War in the Middle East: “Get us out of hell”: Germans fear for their lives in the Gaza Strip

The German-Palestinian Mazen Eldanaf has been waiting for relief news at the Rafah border crossing in the Gaza Strip for days.

War in the Middle East: “Get us out of hell”: Germans fear for their lives in the Gaza Strip

The German-Palestinian Mazen Eldanaf has been waiting for relief news at the Rafah border crossing in the Gaza Strip for days. “Hope is dwindling day by day,” says the 61-year-old, who remained stuck in the war zone on Sunday. He went through the exit lists last week in vain. But his name and that of his wife were not there. "Now the border crossing is closed again. We don't know when and how things will continue," says Eldanaf, who has lived in Bonn with his wife for 43 years.

Only a few of the hundreds of Germans in the Gaza Strip have been allowed to flee to Egypt from Israel's ongoing air strikes. The Foreign Office said that over 30 Germans were able to leave the coastal area on Friday, and before that on Wednesday it was "a low single-digit number". More should have followed on Saturday. However, after the Israeli shelling of an ambulance, Hamas, which rules in the Gaza Strip, completely stopped the departure until further notice.

Eldanaf actually came to Gaza to visit his family, he says. As a car dealer, he can combine business with private life. They wanted to stay for a maximum of ten days. Meet his four brothers and his sister. But the family visit turned into a nightmare.

He and his wife Khitam have not slept for almost four weeks because of the Israeli bombs. “I want to get out of here,” Khitam says on the phone in a weak voice. "There is no life here, it is just death. You only smell death, you only see death, there is no life here," says the social worker.

The worst thing for her is that her four adult children in Germany don't know whether they will ever see their parents again. "My children can't work, they can't concentrate because they hear what's happening in Gaza. Nobody knows if we'll get out alive."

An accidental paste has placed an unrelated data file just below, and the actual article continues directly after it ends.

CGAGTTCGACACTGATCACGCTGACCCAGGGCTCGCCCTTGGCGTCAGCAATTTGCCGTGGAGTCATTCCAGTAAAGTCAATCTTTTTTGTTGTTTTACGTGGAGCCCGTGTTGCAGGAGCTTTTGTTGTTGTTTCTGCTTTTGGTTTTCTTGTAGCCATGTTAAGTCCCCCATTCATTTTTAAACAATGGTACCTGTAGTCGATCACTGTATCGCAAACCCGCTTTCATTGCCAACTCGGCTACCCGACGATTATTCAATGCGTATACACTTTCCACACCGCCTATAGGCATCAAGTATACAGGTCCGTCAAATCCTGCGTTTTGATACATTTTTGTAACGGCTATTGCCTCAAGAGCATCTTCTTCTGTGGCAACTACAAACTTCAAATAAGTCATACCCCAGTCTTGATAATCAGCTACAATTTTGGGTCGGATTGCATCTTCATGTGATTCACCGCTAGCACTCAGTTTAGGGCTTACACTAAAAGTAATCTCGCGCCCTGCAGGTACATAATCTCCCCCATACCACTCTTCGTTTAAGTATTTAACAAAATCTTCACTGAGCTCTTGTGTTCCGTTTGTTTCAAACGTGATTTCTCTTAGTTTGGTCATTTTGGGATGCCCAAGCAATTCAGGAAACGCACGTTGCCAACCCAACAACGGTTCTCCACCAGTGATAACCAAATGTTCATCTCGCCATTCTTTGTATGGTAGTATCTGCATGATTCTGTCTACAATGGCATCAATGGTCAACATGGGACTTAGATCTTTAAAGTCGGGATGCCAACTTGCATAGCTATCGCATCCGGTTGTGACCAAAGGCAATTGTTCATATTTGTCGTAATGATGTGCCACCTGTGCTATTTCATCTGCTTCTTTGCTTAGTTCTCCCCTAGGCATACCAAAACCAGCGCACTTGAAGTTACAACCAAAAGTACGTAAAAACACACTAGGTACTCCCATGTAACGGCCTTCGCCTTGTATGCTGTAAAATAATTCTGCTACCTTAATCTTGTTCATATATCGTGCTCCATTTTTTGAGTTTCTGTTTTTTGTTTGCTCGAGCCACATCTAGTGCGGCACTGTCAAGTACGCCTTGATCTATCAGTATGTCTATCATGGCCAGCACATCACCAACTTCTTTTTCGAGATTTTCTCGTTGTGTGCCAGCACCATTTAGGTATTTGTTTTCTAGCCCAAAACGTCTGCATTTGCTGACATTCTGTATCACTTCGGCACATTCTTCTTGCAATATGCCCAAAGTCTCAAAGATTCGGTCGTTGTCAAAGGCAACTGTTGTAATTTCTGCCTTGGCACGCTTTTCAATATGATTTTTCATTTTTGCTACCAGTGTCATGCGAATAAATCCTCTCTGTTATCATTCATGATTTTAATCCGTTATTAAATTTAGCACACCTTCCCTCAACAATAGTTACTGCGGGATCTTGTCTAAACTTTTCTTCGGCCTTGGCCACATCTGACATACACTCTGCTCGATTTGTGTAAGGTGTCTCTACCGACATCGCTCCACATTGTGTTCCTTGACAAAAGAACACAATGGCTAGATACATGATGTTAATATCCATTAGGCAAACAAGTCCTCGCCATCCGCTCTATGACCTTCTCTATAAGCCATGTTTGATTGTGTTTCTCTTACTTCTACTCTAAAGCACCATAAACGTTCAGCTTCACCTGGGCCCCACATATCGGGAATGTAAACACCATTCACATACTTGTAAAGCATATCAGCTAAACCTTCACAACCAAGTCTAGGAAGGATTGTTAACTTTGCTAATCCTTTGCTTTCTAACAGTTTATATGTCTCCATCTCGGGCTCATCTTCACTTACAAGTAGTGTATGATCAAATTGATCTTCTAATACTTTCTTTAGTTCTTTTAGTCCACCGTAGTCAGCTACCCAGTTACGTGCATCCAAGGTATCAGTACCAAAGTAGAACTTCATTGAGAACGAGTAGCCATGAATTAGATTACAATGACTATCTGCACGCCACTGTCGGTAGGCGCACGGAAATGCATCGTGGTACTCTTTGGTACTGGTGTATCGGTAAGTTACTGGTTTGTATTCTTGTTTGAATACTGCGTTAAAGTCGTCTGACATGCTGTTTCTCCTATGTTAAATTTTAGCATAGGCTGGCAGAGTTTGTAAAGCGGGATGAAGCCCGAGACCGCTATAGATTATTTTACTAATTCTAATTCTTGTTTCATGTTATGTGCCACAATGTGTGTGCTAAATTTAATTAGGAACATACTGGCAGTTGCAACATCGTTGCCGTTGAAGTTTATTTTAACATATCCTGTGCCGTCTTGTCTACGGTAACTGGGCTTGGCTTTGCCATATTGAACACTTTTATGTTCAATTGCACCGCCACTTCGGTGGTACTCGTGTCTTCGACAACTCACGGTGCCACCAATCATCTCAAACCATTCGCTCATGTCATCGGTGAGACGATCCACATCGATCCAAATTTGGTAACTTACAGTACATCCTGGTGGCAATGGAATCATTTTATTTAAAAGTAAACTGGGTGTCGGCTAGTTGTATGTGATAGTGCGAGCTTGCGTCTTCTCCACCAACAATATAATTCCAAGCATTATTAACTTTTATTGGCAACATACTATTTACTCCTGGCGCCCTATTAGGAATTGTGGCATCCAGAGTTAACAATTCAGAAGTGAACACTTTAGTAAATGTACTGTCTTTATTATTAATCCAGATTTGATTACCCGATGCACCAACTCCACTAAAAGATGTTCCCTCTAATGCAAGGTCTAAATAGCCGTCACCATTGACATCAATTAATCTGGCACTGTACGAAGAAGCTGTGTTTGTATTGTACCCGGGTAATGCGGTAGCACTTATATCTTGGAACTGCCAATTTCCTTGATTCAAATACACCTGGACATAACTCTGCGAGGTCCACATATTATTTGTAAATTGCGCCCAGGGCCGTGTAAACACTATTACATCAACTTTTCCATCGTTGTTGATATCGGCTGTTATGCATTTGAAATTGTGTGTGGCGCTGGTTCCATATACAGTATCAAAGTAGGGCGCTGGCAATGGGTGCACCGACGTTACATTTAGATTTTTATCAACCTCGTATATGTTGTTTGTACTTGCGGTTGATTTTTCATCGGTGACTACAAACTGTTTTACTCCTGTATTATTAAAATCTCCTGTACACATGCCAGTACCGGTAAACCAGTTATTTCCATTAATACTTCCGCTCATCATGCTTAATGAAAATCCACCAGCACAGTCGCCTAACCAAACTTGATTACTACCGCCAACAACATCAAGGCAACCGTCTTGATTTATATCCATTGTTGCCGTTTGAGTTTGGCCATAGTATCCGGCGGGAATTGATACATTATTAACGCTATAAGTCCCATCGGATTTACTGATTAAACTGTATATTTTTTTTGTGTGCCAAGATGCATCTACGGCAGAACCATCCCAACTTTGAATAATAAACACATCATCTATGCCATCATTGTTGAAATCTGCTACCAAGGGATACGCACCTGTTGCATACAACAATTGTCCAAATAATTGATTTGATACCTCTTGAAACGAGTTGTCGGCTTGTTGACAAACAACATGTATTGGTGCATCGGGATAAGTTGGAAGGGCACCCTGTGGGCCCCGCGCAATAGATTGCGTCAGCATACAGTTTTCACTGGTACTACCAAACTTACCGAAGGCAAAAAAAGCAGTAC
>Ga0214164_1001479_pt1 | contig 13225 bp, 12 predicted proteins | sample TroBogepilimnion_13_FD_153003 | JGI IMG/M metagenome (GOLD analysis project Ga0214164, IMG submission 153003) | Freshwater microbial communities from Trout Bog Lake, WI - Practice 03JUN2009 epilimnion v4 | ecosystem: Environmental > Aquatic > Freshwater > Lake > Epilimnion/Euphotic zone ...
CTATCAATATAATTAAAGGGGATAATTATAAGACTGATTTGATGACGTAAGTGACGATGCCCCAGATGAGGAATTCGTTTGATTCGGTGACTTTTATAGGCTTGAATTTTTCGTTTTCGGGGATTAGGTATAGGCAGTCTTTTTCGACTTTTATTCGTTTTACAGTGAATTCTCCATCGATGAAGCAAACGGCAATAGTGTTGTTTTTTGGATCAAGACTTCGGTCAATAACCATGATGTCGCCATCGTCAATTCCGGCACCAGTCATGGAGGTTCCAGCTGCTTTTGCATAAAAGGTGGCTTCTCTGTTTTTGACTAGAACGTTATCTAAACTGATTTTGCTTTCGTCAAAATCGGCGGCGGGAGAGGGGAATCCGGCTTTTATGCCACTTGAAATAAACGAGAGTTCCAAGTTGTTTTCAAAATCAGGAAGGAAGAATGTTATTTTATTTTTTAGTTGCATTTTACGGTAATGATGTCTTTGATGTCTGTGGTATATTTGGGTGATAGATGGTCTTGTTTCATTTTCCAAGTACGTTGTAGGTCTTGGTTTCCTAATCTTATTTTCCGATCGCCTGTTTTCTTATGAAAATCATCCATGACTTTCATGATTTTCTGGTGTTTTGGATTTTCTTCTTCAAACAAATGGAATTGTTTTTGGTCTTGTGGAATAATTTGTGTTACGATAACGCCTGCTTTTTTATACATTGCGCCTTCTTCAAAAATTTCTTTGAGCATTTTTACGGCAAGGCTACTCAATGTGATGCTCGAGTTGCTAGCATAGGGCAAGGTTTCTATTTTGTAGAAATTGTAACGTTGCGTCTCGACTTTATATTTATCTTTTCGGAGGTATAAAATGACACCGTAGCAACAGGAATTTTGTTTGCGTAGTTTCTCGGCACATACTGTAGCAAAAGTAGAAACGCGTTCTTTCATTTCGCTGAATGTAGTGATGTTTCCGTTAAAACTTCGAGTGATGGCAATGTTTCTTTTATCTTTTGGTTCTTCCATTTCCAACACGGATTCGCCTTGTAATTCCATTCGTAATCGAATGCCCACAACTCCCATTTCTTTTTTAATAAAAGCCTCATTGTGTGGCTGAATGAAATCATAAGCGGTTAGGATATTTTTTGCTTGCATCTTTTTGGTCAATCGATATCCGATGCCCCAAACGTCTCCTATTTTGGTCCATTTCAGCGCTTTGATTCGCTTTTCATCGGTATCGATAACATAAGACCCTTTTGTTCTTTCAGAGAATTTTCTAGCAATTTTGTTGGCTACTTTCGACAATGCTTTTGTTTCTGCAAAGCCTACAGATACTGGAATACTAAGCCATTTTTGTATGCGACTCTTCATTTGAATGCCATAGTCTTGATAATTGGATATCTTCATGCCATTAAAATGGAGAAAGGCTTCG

Khitam Eldanaf and her husband have fled several times in the past few weeks, she continues. She hopes that the German government will react soon and get her out of hell. But the concern for the other family members in the Gaza Strip without a German passport would of course remain. The situation overall is shocking. “People who saved for an apartment for 30 years – with a bomb, everything was destroyed,” says Eldanaf. "More than 9,000 people dead."

Mazen Eldanaf blames the federal government and especially Foreign Minister Annalena Baerbock. For years he voted for the Greens, for him a party that stood for peace. Now he is just disappointed by the lack of support when leaving the country. "Nothing happens, inquiries to the embassy remain unanswered," says Eldanaf. His children in Germany wouldn't get anywhere either. Nobody listens to them.

He and his family have strong roots in Germany. "We have businesses, employees, pay taxes, vote, but when it comes to saving ourselves: nothing," says Eldanaf. He heard from Egypt that the Egyptian government was very unhappy with the German federal government's stance in the conflict. “And this is now being carried out on our shoulders,” he said.

The Foreign Office in Berlin said that it was working “intensively” to enable more German citizens to leave the Gaza Strip. The efforts would continue.

But the 75-year-old German-Palestinian Jamal Abdel Latif also blames the German embassy in Ramallah. "Answering an email can't be too much in a situation like this," laments Latif, who studied at the Technical University in Berlin in the 1980s. The only thing he heard was: "We warned that no one should drive into the area."

Latif's home is actually in the city of Gaza in the north of the coastal strip, he says. He fled to the south with his wife and two of his children. He now lives 25 kilometers away with relatives in the town of Dir Al-Bala. “Only temporarily,” says Latif. He really wants to leave. "As soon as our names are on the list, we head to the border crossing," he says.

However, the path there is very dangerous. There are also regular bombing attacks in the south. "The Israelis said, flee to the south, we fled to the south and whatever happens, they continue to bomb here," says Latif, repeatedly talking about a "mass murder."

One problem is that his wife's Palestinian passport has expired. "We didn't expect this war, we didn't know it, otherwise we would of course have tried to extend it." He will not leave the country without his wife. He therefore sent the certified wedding certificate to the embassy, ​​but received no response. "I can't go to Rafah without knowing that my wife is also coming across the border."

He doesn't know what will happen next for him and his family. “Going back to Gaza would be our death sentence,” says Latif. Is his house still standing? He thinks so, but he heard there was an impact on his street. The window panes were shattered. But I don't feel safe in the south either.

A few days ago, his niece sent her ten-year-old son to a store to charge his cell phone. There has been no electricity in the houses for a long time. The shop was in a high-rise building. Suddenly an Israeli bomb hit the high-rise building and it collapsed completely. "My niece's son was just gone, just gone, all the people in the house, just gone." That showed him once again, “we have to get out of here.”

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